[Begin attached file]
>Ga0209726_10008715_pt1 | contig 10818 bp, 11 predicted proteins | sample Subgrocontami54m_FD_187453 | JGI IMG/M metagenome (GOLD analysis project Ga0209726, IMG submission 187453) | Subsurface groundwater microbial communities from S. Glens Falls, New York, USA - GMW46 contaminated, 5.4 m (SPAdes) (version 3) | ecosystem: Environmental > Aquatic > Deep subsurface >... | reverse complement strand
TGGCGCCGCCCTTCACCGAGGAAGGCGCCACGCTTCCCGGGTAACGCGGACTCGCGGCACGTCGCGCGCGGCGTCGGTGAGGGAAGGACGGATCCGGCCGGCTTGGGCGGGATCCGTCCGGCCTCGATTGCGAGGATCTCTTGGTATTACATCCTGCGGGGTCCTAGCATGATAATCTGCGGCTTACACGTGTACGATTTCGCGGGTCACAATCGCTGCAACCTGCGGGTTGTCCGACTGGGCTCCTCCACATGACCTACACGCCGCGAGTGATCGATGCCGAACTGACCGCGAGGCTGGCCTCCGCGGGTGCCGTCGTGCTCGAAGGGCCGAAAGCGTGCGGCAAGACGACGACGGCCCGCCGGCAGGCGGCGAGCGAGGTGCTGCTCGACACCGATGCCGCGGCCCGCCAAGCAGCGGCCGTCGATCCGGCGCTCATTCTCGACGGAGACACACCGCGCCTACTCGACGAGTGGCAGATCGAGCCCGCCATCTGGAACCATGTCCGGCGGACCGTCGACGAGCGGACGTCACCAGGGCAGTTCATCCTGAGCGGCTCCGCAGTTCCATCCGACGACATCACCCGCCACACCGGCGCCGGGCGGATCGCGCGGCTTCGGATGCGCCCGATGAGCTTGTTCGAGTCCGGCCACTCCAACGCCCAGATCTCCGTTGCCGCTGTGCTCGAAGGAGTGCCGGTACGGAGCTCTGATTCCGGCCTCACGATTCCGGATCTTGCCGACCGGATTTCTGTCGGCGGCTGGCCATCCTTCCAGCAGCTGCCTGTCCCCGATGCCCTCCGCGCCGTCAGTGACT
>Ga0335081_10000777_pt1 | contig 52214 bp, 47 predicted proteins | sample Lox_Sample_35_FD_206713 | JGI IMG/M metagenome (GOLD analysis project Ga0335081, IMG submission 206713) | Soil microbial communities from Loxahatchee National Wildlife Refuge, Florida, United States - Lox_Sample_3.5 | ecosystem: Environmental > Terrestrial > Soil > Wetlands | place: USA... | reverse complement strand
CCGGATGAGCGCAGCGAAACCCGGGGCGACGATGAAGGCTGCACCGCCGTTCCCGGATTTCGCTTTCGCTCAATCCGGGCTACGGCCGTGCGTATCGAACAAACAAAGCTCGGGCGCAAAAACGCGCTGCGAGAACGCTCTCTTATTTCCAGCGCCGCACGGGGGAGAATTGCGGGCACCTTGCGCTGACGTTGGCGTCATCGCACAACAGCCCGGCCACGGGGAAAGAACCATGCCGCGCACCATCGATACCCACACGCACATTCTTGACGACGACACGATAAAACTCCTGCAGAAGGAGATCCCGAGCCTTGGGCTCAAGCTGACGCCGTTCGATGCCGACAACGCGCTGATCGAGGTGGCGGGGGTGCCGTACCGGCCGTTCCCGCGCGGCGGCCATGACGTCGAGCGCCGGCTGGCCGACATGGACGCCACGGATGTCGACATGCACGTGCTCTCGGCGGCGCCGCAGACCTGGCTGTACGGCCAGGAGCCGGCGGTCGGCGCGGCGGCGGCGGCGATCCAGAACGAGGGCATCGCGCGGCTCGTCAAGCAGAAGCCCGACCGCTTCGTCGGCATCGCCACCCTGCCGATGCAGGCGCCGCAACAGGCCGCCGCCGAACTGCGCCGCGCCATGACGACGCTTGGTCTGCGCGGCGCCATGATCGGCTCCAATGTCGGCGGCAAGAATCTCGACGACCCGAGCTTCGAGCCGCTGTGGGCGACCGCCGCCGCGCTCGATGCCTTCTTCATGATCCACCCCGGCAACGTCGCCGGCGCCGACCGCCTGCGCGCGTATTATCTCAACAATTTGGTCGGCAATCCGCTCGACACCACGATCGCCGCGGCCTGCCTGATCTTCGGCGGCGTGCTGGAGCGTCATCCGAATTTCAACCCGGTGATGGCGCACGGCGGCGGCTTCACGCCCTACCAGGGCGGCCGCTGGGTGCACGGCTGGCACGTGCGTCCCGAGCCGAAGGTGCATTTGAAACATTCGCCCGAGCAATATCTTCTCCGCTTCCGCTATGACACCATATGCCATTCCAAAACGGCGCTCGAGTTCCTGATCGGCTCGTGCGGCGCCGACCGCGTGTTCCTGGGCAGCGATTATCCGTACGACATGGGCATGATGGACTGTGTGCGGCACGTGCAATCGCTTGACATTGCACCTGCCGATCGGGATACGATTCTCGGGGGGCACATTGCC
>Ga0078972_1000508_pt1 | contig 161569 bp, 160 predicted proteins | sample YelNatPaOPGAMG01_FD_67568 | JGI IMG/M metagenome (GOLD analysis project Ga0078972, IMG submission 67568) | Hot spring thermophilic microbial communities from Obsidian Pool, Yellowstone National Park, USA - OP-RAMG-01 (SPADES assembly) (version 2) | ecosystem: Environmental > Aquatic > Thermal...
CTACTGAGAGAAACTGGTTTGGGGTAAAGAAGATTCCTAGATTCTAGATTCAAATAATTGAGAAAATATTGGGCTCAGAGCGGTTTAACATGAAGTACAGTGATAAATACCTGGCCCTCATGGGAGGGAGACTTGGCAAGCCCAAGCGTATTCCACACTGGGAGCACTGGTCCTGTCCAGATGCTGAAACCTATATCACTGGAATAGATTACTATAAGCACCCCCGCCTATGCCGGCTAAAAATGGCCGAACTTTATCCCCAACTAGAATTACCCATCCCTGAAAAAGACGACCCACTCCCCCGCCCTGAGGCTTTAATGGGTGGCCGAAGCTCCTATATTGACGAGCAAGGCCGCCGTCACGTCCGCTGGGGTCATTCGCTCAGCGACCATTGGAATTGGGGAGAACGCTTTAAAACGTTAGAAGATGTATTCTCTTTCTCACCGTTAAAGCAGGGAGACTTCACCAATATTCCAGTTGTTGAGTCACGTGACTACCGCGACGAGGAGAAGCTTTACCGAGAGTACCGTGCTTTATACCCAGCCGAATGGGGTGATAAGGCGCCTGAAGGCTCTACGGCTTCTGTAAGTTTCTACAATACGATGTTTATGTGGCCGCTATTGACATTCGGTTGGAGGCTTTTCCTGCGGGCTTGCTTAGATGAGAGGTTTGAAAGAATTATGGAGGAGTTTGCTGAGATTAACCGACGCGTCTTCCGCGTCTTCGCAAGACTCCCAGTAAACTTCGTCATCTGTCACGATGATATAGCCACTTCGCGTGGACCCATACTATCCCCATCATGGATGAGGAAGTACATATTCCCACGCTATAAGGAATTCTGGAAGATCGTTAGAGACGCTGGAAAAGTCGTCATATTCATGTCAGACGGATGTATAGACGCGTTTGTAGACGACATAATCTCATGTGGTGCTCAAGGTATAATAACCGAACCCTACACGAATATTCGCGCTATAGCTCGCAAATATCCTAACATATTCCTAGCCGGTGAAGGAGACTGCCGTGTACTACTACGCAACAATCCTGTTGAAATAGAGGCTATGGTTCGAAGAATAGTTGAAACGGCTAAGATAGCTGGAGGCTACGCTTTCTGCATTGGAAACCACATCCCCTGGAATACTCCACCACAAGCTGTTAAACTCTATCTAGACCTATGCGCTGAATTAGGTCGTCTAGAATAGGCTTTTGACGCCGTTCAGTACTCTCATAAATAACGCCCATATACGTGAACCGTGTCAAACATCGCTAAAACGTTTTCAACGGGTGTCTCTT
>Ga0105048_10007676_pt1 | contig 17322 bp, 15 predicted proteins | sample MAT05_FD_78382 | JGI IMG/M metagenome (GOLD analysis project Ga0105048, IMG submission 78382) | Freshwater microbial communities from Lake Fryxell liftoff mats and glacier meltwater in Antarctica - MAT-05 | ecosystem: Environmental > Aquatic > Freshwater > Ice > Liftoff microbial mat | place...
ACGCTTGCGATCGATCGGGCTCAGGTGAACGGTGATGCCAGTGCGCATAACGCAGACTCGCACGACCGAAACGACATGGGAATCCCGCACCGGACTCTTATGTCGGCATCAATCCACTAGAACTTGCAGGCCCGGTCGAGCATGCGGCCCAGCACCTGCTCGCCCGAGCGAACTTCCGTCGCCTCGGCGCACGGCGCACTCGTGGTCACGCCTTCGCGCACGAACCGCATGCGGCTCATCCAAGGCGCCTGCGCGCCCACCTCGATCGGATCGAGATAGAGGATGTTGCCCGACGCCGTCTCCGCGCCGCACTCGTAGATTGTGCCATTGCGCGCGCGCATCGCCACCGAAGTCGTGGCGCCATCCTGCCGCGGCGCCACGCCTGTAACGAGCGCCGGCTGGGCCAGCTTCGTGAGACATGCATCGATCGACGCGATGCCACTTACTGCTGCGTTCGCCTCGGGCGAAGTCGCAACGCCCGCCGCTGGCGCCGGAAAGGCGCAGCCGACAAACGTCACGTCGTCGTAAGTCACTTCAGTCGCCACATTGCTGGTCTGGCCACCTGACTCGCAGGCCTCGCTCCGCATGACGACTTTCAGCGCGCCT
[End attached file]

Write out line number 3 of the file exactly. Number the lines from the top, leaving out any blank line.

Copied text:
>Ga0335081_10000777_pt1 | contig 52214 bp, 47 predicted proteins | sample Lox_Sample_35_FD_206713 | JGI IMG/M metagenome (GOLD analysis project Ga0335081, IMG submission 206713) | Soil microbial communities from Loxahatchee National Wildlife Refuge, Florida, United States - Lox_Sample_3.5 | ecosystem: Environmental > Terrestrial > Soil > Wetlands | place: USA... | reverse complement strand